GUNS! GUNS! GUNS! GUNS! GUNS! GUNS! GUNS! GUNS! GUNS! GUNS! GUNS! GUNS! GUNS! GUNS! GUNS! GUNS! GUNS! GUNS! GUNS! GUNS! GUNS! GUNS! GUNS! GUNS! GUNS! GUNS! GUNS! GUNS! GUNS! GUNS! GUNS! GUNS! GUNS! GUNS! GUNS! GUNS! GUNS! GUNS! GUNS! GUNS! GUNS! GUNS! GUNS! GUNS! GUNS! GUNS! GUNS! GUNS! GUNS! GUNS! GUNS! GUNS! GUNS! GUNS! GUNS! GUNS! GUNS! GUNS! GUNS! GUNS! GUNS! GUNS! GUNS! GUNS! GUNS! GUNS! GUNS! GUNS! GUNS! GUNS! GUNS! GUNS! GUNS! GUNS! GUNS! GUNS! GUNS! GUNS! GUNS! GUNS! GUNS! GUNS! GUNS! GUNS! GUNS! GUNS! GUNS! GUNS! GUNS! GUNS! GUNS! GUNS! GUNS! GUNS! GUNS! GUNS! GUNS! GUNS! GUNS! GUNS! GUNS! GUNS! GUNS! GUNS! GUNS! GUNS! GUNS! GUNS! GUNS! GUNS! GUNS! GUNS! GUNS! GUNS! GUNS! GUNS! GUNS! GUNS! GUNS! GUNS! GUNS! GUNS! GUNS! GUNS! GUNS! GUNS! GUNS! GUNS!

And that’s it. It seems that whoever wrote those points at the top has a memory problem that caused him to forget about the first three or four points he spelled out.

Oh, wait, this one has subsections on different pages! Capital punishment is first…

Capital Punishment

The Problem:

Governments have manipulated statistics to hide the fact that Canadian society is becoming more and more violent, with less and less regard for the sanctity of human life.

Those who advocate abolition of the death penalty advance several spurious arguments:

They say that murder rates didn’t increase after abolition.But they did. Abolition was made legal in 1975. But in 1965, all death sentences were commuted by Cabinet—which was de facto abolition. A comparison of the decade before the last execution and the commuting of sentences (1955-65), with the decade after de factor abolition (1965-75) shows a spike in culpable homicides. Again, in the decade after (1975-85) the homicide rate, without deterrent, continued to climb.

And they include a table, but it only cites hard numbers, not homicides as a proportion of offences or population. I smell statistical manipulation. The rest of it is, well…pretty much smoke and mirrors, in fact, the second point is an outright non-response entirely — the counterargument to capital punishment not being a deterrent is simply “But it is!”.

Next is on criminal justice — and whoever wrote that page needs a new copy of the Criminal Code, because the Young Offenders’ Act no longer exists — it’s been replaced by the Youth Criminal Justice Act.

Actually, whoever wrote that page needs to learn something about criminal law, namely how the “throw ’em all in jail for a while and they’ll never go back” strategy has failed colossally in the US. Recidivism rates here, furthermore, seem to me to be impressively low (the numbers are at the bottom, after a fairly lengthly explanation of why you can’t make a judgment based on the absolute overall recidivism rate) and indeed in the United States the numbers appear much higher.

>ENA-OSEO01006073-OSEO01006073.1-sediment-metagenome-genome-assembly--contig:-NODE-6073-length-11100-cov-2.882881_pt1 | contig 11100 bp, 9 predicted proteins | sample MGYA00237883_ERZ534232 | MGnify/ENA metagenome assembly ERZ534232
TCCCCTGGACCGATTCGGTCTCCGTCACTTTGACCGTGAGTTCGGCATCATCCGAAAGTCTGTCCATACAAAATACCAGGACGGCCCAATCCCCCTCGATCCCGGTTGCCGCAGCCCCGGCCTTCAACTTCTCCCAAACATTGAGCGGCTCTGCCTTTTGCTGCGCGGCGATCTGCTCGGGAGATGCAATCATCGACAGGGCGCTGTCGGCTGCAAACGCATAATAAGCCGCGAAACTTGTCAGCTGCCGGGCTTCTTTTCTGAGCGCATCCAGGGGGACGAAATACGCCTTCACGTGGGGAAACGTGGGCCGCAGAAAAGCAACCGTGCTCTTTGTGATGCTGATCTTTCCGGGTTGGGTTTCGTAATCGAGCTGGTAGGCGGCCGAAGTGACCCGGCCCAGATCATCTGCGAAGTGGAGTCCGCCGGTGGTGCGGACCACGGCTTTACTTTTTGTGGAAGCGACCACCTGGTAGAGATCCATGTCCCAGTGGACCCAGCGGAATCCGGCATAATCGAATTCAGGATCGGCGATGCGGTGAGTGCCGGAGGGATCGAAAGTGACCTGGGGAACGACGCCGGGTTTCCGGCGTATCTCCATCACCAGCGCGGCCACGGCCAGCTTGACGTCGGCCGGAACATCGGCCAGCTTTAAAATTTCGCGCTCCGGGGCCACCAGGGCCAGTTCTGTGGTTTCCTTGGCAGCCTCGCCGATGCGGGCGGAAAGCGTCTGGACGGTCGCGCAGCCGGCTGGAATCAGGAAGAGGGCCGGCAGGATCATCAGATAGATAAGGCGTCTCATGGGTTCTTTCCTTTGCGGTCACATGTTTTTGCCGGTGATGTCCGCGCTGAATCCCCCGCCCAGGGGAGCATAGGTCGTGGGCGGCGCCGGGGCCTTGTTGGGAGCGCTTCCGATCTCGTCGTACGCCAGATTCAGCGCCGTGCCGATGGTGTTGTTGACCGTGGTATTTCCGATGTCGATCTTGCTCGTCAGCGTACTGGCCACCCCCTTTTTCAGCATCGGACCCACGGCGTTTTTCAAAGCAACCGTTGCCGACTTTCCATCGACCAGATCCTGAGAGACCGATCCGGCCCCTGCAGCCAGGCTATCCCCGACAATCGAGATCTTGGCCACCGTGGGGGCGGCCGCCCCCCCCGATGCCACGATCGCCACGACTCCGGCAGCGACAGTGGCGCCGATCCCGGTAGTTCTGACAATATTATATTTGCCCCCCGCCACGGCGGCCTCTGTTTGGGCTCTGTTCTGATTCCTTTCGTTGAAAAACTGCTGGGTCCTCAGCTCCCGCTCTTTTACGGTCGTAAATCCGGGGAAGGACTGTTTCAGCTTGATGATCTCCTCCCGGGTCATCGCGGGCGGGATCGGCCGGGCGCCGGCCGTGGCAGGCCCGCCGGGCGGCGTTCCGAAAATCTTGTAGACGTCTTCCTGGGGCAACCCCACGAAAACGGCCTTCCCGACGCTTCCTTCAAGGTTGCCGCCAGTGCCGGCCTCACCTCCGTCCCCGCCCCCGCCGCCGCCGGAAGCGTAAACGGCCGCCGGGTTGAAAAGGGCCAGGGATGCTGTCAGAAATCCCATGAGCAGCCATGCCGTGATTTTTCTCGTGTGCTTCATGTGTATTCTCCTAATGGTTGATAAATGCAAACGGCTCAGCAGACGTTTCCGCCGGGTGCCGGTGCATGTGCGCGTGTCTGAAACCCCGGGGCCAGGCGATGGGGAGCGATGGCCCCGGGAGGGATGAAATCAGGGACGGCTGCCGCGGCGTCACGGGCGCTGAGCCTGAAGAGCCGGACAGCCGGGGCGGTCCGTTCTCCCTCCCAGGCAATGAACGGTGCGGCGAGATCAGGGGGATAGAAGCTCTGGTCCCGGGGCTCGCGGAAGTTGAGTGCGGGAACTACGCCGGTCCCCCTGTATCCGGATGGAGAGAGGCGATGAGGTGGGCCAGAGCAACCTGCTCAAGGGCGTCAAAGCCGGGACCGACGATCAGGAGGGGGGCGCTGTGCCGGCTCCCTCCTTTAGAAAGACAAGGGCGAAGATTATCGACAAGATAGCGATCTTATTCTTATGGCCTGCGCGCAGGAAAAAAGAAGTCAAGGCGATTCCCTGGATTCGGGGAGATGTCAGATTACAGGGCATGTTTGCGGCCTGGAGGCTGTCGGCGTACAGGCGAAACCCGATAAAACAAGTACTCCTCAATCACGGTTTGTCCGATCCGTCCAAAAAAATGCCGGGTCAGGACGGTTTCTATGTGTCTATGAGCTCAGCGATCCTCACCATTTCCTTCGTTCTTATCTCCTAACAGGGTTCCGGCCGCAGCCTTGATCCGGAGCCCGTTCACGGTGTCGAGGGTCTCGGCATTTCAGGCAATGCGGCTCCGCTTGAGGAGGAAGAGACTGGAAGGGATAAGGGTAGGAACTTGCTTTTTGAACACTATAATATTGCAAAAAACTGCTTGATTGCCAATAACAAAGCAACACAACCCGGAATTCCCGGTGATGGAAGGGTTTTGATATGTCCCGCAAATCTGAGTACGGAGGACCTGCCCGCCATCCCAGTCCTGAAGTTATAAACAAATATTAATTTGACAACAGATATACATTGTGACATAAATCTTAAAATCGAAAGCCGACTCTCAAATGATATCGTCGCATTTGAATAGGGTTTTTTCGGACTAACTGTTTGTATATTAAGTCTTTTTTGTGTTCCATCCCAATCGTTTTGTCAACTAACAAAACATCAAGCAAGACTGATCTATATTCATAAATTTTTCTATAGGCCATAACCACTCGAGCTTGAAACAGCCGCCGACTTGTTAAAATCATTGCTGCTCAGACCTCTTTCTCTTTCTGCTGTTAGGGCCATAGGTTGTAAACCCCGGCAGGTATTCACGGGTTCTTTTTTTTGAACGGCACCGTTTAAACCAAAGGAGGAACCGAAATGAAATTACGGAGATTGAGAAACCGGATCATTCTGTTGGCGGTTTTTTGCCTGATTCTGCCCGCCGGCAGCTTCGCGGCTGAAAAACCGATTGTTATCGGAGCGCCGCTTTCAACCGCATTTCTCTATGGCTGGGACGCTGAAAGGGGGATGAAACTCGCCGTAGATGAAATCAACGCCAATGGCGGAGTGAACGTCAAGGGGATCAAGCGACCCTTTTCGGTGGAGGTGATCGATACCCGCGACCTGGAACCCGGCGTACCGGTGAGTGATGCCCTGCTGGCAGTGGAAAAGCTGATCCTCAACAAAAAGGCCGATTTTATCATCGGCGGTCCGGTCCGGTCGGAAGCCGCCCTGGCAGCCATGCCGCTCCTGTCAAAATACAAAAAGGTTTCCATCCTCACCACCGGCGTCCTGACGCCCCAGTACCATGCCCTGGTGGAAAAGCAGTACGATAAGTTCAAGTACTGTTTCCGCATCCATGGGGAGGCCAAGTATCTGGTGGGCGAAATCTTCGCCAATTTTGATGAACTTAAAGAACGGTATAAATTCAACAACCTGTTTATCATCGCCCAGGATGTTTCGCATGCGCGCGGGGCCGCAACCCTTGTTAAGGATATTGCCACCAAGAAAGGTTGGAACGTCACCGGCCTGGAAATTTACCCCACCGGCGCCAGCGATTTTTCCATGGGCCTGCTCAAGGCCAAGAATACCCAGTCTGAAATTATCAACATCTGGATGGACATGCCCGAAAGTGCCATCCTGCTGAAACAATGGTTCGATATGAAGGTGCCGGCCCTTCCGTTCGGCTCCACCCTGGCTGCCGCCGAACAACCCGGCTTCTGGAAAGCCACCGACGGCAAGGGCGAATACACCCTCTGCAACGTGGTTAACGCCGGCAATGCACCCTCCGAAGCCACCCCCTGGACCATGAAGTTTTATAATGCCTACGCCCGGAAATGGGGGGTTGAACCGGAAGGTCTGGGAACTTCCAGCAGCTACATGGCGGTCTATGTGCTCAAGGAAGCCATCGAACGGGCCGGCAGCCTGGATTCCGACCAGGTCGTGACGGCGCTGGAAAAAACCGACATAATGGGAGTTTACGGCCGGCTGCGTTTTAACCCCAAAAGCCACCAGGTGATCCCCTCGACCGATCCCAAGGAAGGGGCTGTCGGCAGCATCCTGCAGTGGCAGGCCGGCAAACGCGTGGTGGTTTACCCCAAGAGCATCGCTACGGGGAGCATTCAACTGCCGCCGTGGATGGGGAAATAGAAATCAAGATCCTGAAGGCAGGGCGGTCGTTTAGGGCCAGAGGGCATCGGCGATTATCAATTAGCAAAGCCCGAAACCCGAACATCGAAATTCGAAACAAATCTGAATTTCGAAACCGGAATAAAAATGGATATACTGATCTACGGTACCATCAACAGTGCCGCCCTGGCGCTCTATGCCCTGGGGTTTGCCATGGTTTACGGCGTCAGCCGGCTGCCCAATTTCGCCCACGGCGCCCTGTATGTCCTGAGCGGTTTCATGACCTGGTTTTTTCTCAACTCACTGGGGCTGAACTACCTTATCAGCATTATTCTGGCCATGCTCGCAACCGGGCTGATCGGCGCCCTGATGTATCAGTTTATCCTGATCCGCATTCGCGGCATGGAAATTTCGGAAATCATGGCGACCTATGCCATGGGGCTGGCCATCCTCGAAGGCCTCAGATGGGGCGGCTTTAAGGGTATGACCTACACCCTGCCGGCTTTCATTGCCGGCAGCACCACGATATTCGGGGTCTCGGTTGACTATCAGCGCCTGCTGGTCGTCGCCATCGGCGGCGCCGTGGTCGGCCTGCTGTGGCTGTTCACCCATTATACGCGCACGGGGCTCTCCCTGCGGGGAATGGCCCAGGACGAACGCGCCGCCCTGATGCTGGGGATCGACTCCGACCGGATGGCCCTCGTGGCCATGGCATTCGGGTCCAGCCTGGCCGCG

And the next section, in case you were wondering…

GUNS! GUNS! GUNS! GUNS! GUNS! GUNS! GUNS! GUNS! GUNS! GUNS! GUNS! GUNS! GUNS! GUNS! GUNS! GUNS! GUNS! GUNS! GUNS! GUNS! GUNS! GUNS! GUNS! GUNS! GUNS! GUNS! GUNS! GUNS! GUNS! GUNS! GUNS! GUNS! GUNS! GUNS! GUNS! GUNS! GUNS! GUNS! GUNS! GUNS! GUNS! GUNS! GUNS! GUNS! GUNS! GUNS! GUNS! GUNS! GUNS! GUNS! GUNS! GUNS! GUNS! GUNS! GUNS! GUNS! GUNS! GUNS! GUNS! GUNS! GUNS! GUNS! GUNS! GUNS! GUNS! GUNS! GUNS! GUNS! GUNS! GUNS! GUNS! GUNS! GUNS! GUNS! GUNS! GUNS! GUNS! GUNS! GUNS! GUNS! GUNS! GUNS! GUNS! GUNS! GUNS! GUNS! GUNS! GUNS! GUNS! GUNS! GUNS! GUNS! GUNS! GUNS! GUNS! GUNS! GUNS! GUNS! GUNS! GUNS! GUNS! GUNS! GUNS! GUNS! GUNS! GUNS! GUNS! GUNS! GUNS! GUNS! GUNS! GUNS! GUNS! GUNS! GUNS! GUNS! GUNS! GUNS! GUNS! GUNS!

Well, at least there was no creationism. Life and Family comes next, and…oh, look, more subpages!

Abortion count: 2 — plus a tiny smudge of bullshit about euthanasia

Now, under childcare they propose a noble idea…$1000 a month to families where one parent stays home to raise the child.

You read that right. One parent. Single parents don’t get to benefit — they’re not good enough. I guess that’s why I’m an atheist, in fact: I had a single mom.

Oh, and this:

The average take-home pay of a woman who works at a second job is under $1000 per month. We want to help her stay home and care for her children if that is what she wants, and surveys continually tell us that this is what she wants.

[citation needed], but probably not forthcoming, as is often the case with misogynist bullshit.

Canada desperately needs government policies that strengthen families. Daycare fills a short-term need; but it weakens families. Much social science research now confirms that institutional daycare—even the best of it—actually hurts children and families. And surveys show that three out of four mothers who work outside the home—the very ones who use daycare—would rather be at home with their children if they could afford it.

There should be a law requiring political candidates and parties to back up every claim they make with hard evidence. The world would run so much better if we used science rather than bullshit to run it.

Next up? Defend Marriage. It’s just a short three paragraphs whining about how we didn’t look into the facts, but France did, and France said it was bad, therefore it’s bad. Or something. Homophobic prickishness, thou canst fuck right off.

And now, education. And…uhh…

Education

THE PROBLEM:

According to Canada’s Constitution, education is in provincial jurisdiction; but Ottawa has intruded deeply into this field—as it has in health and other social fields—through funding tied to policy-manipulation.

Okay…

One result has been a consolidation of a militant secularist hegemony within the national Education Establishment, violating the principle in the United Nations 1948 Universal Declaration of Human Rights, which states: “Parents have a prior right to choose the kind of education that shall be given to their children.” (Article 24, Sec. 3).